duodenal atresia, annular pancreas, or malrotation 

How is it diagnosed?

 

malrotation - bowels can twist on itself and cut off its blood supply, and die

diagnosis: 

  • if there is little gas beyond the double bubble seen on x-ray
  • contrast enema or upper GI study

note: malrotation can show up at any time within the first few days of life

22

What is this pathology?

intestinal atresia

23

How does intestinal atresia occur? how does it present?

aka  "apple peel atresia" - result of a vascular accident in utero

green vomit + multiple air fluid levels throughout the abdomen seen on x-ray (ø double bubble)

24

premature infant is fed for the first time develops abdominal distension, thrombocytopenia, and feeding intolerance

feeding intolerance - inability to digest enteral feedings; gastric residual volume >50%, abdominal distention, emesis, and disruption of the patient's feeding plan.

necrotizing enterocolitis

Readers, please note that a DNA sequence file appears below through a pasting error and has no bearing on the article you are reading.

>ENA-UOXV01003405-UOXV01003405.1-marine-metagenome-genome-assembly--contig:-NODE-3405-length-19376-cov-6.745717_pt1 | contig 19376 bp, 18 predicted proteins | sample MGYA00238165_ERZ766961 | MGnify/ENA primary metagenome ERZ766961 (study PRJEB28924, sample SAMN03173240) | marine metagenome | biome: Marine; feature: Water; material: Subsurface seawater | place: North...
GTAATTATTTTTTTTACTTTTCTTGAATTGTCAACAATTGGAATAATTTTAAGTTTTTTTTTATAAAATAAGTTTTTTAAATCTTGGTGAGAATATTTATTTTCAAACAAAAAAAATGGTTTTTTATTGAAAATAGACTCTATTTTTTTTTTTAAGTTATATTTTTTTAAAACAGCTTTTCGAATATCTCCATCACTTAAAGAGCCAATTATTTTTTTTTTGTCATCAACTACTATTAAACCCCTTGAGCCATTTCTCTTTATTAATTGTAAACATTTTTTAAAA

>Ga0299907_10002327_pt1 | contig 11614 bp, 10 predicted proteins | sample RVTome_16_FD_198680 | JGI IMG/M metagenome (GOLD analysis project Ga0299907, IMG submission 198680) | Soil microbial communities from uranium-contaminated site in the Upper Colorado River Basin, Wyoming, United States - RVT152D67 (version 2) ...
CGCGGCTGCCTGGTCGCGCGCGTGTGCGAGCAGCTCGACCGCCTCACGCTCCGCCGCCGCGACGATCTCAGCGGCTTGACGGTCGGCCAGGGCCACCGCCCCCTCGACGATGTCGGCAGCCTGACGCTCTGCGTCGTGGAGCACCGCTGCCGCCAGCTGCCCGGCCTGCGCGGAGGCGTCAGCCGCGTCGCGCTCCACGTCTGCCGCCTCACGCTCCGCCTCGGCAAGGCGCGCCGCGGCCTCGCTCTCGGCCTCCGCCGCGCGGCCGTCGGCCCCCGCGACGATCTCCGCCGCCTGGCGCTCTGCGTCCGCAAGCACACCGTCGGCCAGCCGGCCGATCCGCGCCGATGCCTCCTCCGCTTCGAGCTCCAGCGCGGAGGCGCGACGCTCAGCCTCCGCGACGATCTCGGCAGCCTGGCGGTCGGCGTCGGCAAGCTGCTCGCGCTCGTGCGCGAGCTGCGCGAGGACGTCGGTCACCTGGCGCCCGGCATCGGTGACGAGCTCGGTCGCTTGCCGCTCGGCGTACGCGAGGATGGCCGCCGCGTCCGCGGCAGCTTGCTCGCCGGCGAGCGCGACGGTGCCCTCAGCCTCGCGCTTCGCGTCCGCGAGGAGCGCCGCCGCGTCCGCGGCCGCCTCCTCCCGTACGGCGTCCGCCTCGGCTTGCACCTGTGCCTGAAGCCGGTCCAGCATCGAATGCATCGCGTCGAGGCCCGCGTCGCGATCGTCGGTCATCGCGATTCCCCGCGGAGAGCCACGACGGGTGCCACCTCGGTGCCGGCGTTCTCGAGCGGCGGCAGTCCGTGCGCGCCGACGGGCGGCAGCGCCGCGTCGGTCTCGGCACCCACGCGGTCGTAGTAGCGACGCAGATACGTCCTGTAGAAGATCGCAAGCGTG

25

management of infant with suspected necrotizing enterocolitis

  • stop all feeds
  • administer
    • broad spectrum abx
    • IVF
    • IV nutrition

26

when is surgical intervention required in an infant with necrotizing enterocolitis?

when the infant develops

  • abdominal wall erythema
  • air in the portal vein
  • intestinal pneumoatosis (air in bowel wall) or
  • pneumoperitoneum (indication of necrosis+perforation)

27

meconium ileus occurs in which patient population?

how do these patients present?

cystic fibrosis 

feeding intolerance + bilious vomiting

Xray shows multiple dilated loops of small bowel and ground-glass apperance in the lower abdomen

28

treatment of infants with meconium ileus?

gastrografin enema - draws fluid into the fluid and dissolves the pellets of meconium

29

how do babies with hypertrophic pyloric stenosis present?

first born boys, about 3 weeks old

non-bilious projectile vomiting after each feed, baby is hungry and eager to eat again after the vomits

usually present with dehydration with palpable olive mass in RUQ, labs show hypochloremic, hypoklaemic metabolic alkalosis

30

how are infants with hypertrophic pyloric stenosis managed? 3

  1. rehydration with IVF
  2. correction of hypochloremic, hypokalemic metabolic alkalosis
  3. ramstedt pyloromyotomy or balloon dilation